Objectives The onset of parkinsonism in patients with drug-induced parkinsonism (DIP) exhibits extensive individual variability following exposure to offending drugs. We investigated whether the individual variations in the onset time of parkinsonism reflected the underlying subtle dopaminergic dysfunction in DIP.
Methods We enrolled 71 patients with DIP who had visually normal striatal dopamine transporter (DAT) availability in 18F-FP-CIT positron emission tomography scans. According to their exposure durations to the offending drugs prior to onset of the parkinsonism, the patients were divided into the early-onset group (duration ≤6 months; n=35) and delayed-onset group (duration >6 months; n=36). We performed the quantitative analysis of the DAT availability in each striatal subregion between the groups.
Results No patients with DIP had DAT availability that was more than 2 SD below the normal mean of DAT availability. Compared with the delayed-onset group, the early-onset DIP group had decreased DAT availability in the striatal subregions including the posterior putamen (p=0.018), anterior putamen (p=0.011), caudate (p=0.035) and ventral striatum (p=0.027). After adjusting for age, sex and cross-cultural smell identification test scores, a multivariate analysis revealed that the DAT availability in the striatal subregions of the patients with DIP was significantly and positively associated with the natural logarithm of the duration of drug exposure.
Conclusions These results suggest that a short exposure to the offending drugs before the development of parkinsonism would be associated with subtle nigrostriatal dopaminergic dysfunction in patients with DIP.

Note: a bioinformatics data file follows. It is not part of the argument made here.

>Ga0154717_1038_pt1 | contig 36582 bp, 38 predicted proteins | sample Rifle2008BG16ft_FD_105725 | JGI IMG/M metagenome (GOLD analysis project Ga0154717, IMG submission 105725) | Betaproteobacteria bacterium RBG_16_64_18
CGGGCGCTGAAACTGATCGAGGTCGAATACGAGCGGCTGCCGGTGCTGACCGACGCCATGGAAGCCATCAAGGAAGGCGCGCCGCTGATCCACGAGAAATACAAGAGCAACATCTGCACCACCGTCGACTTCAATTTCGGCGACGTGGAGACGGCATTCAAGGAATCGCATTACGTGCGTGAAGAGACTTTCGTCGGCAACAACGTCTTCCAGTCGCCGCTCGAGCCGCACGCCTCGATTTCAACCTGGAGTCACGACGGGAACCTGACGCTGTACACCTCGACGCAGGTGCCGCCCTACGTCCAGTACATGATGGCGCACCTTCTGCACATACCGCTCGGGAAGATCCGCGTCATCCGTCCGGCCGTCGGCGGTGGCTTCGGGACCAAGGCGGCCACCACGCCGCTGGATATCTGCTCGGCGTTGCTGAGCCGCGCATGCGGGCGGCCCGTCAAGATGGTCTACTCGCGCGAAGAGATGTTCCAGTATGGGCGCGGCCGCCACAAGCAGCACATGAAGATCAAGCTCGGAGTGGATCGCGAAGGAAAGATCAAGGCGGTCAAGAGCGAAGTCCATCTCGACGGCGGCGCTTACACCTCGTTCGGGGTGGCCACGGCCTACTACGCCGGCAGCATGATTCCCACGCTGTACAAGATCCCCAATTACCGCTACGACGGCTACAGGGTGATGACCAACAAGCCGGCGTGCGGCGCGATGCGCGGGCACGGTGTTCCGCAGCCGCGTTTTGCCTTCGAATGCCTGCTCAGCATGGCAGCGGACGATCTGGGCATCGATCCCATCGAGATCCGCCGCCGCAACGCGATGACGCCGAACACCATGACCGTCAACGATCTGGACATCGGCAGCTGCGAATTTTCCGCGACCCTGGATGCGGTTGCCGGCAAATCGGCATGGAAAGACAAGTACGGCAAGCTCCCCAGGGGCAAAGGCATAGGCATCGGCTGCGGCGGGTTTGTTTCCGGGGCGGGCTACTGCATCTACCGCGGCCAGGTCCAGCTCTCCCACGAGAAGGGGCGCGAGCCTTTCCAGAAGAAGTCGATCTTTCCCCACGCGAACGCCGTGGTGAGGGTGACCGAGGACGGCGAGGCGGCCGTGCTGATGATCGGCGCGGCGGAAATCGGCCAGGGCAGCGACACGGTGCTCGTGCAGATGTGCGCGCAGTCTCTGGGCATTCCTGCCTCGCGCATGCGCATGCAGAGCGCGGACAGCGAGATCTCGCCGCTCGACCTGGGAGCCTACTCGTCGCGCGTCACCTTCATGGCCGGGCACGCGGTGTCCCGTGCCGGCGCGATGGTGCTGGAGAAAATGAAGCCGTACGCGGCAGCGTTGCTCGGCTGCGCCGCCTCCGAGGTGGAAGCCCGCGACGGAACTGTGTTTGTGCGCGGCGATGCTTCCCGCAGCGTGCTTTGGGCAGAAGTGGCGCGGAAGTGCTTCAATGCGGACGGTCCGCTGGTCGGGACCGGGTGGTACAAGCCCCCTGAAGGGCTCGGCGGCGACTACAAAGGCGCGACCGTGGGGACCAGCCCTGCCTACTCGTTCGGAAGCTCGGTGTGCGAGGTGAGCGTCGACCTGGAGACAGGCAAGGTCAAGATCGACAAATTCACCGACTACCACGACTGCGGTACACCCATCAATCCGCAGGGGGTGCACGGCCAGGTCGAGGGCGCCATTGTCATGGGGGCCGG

- drug-induced parkinsonism
- dopamine transporter
- Parkinson’s disease
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Contributors The study was conceived and planned by SJC and PHL. SJC, HSY, YHP and JYH collected the data. SJC, HM, JSO, JSK and PHL analysed and interpreted the data, and were involved in the initial drafting of the manuscript. HSY, JYH, BSY and YHS revised the paper. PHL was involved in the final approval of the version to be published, and takes responsibility for the integrity and accuracy of the data analyses.
Funding This research was supported by a grant from the Korea Health Technology R&D Project through the Korea Health Industry Development Institute (KHIDI), and funded by the Ministry of Health & Welfare, Republic of Korea (grant number: HI16C1118).
Competing interests None declared.
Patient consent Obtained.
Ethics approval The study was approved by Yonsei University Severance Hospital ethical standards committee.
Provenance and peer review Not commissioned; externally peer reviewed.
Data sharing statement We can share raw data of DAT availability and demographic characteristics of patients with DIP if asked. Anyone who is interested in this study can contact the first author (SJC, email@example.com) or the corresponding author (PHL, firstname.lastname@example.org).
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